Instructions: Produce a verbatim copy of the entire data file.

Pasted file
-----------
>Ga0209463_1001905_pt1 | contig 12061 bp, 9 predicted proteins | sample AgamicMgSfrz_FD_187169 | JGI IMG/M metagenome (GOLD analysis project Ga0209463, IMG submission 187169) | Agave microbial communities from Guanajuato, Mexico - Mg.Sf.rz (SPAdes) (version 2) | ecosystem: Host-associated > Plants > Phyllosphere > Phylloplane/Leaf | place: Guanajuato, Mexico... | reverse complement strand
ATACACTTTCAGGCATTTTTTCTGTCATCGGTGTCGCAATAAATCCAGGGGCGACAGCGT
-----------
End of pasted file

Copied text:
>Ga0209463_1001905_pt1 | contig 12061 bp, 9 predicted proteins | sample AgamicMgSfrz_FD_187169 | JGI IMG/M metagenome (GOLD analysis project Ga0209463, IMG submission 187169) | Agave microbial communities from Guanajuato, Mexico - Mg.Sf.rz (SPAdes) (version 2) | ecosystem: Host-associated > Plants > Phyllosphere > Phylloplane/Leaf | place: Guanajuato, Mexico... | reverse complement strand
ATACACTTTCAGGCATTTTTTCTGTCATCGGTGTCGCAATAAATCCAGGGGCGACAGCGT